Showing posts with label Russian. Show all posts
Showing posts with label Russian. Show all posts

February 20, 2017

Russian Ambassador to UN Suddenly Dies, Second Death in 2 Months

NBC Reports that a Russian top diplomat Vitaly Churkin has died. This is the second death within two months of another top security diplomat known as Sergei Krivov was found dying on the early morning of election day on the floor of the Russian embassy on the upper east side of new York City. (
He was a diplomat in charge of the embassy security in New York City and of all security issues in the area.The man was unconscious and unresponsive, with an unidentified head wound — “blunt force trauma,” in cop parlance. By the time emergency responders reached him, he was dead.
Initial reports said the nameless man had plunged to his death from the roof of the consulate. 
"the Consulate General of Russia Sergei Krivov passed away on November 8, 2016,” the consulate told BuzzFeed News. “An American doctor that was admitted to the Consulate General stated without a doubt that the death was by natural reasons. Medical examiners are currently establishing the cause of his death, but it is believed that the man suffered a heart attack.”


Vitaly Churkin, the smooth-talking Russian ambassador to the United Nations, died suddenly Monday, officials said. 
Churkin, who was 64, was at his desk when he died, the Russian Foreign Ministry confirmed. 

Image: Russia's Permanent Representative to the UN, Vitaly Churkin, speaks with the press following United Nations Security Council discussions at UN Headquarters in New York on Dec. 30, 2016.

Russia's Permanent Representative to the UN, Vitaly Churkin, speaks with the press following United Nations Security Council discussions at UN Headquarters in New York on Dec. 30, 2016. Albin Lohr-Jones / Pacific Press/LightRocket via Getty Images

"A prominent Russian diplomat has passed away while at work," the Ministry said in a statement on its official website. "We'd like to express our sincere condolences to Vitaly Churkin's family.'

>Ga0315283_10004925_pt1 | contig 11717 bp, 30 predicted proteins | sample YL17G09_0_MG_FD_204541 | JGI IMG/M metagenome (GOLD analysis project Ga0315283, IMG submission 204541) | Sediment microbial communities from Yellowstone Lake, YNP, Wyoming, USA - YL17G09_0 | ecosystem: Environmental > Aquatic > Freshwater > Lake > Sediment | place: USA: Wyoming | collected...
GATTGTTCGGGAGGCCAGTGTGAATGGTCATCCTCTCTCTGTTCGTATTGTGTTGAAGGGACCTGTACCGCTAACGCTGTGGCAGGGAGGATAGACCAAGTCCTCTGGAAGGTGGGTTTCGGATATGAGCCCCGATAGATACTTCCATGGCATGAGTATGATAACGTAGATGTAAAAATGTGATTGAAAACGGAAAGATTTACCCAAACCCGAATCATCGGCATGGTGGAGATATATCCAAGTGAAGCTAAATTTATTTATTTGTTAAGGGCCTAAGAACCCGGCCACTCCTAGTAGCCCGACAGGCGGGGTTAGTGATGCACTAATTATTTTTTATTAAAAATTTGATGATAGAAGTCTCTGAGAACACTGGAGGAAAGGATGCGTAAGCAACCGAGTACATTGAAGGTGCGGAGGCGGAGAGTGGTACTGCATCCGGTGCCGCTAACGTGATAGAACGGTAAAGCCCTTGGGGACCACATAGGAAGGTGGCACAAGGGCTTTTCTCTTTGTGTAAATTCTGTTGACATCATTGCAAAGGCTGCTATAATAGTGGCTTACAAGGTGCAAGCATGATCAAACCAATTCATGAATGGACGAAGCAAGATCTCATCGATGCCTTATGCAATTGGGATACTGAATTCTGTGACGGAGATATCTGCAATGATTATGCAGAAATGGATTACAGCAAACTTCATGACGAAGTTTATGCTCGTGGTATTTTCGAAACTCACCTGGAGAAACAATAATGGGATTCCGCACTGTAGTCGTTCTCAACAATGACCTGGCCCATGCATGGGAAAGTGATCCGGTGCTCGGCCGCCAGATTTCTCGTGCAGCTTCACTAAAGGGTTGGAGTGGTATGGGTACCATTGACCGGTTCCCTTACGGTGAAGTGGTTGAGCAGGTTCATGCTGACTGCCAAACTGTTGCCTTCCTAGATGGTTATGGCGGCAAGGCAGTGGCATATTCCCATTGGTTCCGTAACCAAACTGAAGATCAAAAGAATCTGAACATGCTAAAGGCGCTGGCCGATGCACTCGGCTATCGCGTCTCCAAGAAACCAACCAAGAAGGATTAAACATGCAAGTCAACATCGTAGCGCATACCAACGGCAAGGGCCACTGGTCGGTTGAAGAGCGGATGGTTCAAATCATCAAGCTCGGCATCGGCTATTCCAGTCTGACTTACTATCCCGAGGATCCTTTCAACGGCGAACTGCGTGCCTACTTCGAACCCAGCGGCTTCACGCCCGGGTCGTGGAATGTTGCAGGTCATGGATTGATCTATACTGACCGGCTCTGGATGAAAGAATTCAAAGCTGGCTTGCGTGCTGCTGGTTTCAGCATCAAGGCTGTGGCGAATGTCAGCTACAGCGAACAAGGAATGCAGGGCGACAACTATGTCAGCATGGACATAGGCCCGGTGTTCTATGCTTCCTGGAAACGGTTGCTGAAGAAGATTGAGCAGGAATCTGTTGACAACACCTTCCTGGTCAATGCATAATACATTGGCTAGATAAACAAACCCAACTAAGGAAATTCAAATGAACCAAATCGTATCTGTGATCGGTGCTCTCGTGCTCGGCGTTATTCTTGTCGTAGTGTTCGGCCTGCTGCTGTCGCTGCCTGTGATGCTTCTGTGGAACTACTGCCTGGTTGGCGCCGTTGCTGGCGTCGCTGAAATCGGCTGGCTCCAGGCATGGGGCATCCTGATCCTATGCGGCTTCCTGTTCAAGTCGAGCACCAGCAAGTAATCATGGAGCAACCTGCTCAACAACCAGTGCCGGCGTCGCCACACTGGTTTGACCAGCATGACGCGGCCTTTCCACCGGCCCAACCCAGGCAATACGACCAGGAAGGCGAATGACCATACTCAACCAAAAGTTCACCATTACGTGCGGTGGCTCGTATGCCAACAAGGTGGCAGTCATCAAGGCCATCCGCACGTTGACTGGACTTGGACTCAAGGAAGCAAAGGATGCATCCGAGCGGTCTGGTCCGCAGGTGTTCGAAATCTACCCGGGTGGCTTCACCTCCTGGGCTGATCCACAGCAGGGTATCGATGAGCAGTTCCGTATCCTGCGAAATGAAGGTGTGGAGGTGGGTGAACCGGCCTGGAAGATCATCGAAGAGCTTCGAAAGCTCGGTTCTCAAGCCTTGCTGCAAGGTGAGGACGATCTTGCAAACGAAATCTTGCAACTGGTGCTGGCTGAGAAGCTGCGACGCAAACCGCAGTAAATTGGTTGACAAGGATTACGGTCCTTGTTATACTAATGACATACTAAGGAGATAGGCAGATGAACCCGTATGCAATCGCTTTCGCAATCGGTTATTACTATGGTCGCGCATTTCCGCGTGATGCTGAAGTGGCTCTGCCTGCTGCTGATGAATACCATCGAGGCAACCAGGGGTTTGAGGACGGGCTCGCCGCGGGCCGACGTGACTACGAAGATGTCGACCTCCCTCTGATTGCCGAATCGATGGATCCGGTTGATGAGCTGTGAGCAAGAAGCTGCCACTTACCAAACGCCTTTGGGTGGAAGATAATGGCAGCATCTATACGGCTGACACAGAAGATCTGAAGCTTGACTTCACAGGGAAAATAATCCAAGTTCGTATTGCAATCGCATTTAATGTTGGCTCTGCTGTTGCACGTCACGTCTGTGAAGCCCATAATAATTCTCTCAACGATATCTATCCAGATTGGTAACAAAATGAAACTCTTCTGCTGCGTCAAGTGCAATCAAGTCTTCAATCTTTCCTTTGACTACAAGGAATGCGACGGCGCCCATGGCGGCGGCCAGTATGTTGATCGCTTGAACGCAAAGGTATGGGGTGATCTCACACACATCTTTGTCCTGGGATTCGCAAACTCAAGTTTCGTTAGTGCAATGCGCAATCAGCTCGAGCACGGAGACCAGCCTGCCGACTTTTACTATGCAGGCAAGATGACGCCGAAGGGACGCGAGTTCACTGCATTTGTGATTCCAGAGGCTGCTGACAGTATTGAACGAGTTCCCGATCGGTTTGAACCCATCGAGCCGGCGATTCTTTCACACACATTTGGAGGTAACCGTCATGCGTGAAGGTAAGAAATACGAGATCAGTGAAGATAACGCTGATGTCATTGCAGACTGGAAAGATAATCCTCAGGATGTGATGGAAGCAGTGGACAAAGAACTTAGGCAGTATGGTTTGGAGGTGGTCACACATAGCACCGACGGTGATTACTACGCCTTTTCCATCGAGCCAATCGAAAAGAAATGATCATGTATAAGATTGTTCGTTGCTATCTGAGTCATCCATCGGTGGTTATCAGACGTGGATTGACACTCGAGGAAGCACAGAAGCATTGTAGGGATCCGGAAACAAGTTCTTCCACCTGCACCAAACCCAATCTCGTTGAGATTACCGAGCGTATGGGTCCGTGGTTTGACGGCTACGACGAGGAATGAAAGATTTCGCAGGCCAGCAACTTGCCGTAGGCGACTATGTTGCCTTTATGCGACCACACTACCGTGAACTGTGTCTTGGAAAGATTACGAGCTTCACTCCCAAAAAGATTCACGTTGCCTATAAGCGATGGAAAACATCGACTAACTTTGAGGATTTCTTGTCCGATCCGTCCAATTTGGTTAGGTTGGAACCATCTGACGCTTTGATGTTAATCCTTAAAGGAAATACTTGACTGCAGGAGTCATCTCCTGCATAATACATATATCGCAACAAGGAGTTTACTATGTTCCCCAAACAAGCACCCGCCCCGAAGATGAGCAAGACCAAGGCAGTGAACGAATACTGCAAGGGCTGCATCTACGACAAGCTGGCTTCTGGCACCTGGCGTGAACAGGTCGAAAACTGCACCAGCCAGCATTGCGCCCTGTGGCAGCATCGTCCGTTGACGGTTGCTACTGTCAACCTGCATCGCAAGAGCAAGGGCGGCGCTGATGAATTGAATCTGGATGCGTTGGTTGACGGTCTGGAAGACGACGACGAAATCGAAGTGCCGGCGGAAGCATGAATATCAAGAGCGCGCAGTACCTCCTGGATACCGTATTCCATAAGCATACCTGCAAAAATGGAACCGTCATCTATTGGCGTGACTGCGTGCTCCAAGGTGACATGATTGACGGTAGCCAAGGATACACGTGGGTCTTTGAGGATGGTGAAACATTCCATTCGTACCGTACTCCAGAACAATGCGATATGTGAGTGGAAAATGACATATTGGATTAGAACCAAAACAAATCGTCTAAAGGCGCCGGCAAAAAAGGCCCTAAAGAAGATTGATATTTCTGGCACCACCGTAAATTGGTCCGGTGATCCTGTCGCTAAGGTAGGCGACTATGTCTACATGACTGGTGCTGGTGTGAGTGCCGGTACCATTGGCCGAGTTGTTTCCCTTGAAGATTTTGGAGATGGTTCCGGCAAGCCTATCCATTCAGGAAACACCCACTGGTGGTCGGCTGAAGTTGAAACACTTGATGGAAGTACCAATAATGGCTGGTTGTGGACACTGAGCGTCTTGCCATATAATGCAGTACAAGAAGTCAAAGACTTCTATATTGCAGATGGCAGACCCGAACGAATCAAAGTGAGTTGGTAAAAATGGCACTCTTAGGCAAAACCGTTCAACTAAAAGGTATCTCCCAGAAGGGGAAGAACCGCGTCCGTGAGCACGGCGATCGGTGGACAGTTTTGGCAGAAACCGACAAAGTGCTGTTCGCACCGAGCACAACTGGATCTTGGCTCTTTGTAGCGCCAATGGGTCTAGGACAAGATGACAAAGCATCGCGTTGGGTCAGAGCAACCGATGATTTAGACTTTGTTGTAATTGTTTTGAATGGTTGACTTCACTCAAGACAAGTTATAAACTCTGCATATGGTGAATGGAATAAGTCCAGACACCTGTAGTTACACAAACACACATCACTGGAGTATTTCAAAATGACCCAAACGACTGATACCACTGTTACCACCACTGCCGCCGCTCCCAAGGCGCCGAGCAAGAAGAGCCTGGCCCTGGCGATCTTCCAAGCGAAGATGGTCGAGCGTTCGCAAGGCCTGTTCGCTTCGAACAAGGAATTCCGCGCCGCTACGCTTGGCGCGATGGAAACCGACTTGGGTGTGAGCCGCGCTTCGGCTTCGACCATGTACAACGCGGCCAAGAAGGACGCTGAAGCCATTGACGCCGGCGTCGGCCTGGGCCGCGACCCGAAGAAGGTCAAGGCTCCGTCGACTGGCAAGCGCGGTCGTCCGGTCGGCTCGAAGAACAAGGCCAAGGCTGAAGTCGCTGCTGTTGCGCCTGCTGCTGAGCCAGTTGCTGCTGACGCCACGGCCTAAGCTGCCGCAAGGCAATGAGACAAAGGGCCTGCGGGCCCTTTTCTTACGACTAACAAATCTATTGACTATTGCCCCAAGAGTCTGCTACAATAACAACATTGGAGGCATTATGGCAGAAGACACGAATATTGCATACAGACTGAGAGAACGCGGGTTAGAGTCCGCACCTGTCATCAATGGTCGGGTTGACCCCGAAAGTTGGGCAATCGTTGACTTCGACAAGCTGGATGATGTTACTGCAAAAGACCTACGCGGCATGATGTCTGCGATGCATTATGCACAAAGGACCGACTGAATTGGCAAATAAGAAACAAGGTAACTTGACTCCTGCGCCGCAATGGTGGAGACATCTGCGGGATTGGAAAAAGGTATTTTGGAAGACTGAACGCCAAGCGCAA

Born Feb. 21, 1952 in Moscow, Churkin died a day before his 65th birthday. He began his 32-year diplomatic career in 1974 when Russia was still the Soviet Union, according to a United Nations biography. 
Fluent in English and French, Churkin was a child actor who appeared in pair of Communist-era movies about Lenin before he set out to become a diplomat. 
Before arriving in New York City, Churkin was ambassador-at-large at the Ministry of Foreign Affairs of the Russian Federation from 2003 to 2006. He was his country's ambassador to Canada from 1998 to 2003, and to Belgium from 1994 to 1998. 
Prior to that, Churkin was deputy foreign minister of the Russian Federation from 1992 to 1994. And before that he headed the Information Department at the Foreign Ministry in the Soviet era. 
Churkin made his first mark on the world stage in 1986 when at age 34 he became the first Russian diplomat to testify before a U.S. Congressional committee. He was questioned about the Chernobyl nuclear accident and asked to explain why Moscow waited for days before alerting its neighbors about the disaster. 
It did not go well, as the Chicago Tribune reported in a story headlined "Soviet Envoy Does Dance For Congress." 
"The world is appalled, Mr. Churkin, and they want to know why didn't warn them," Rep. Edward Markey, D- Mass., said.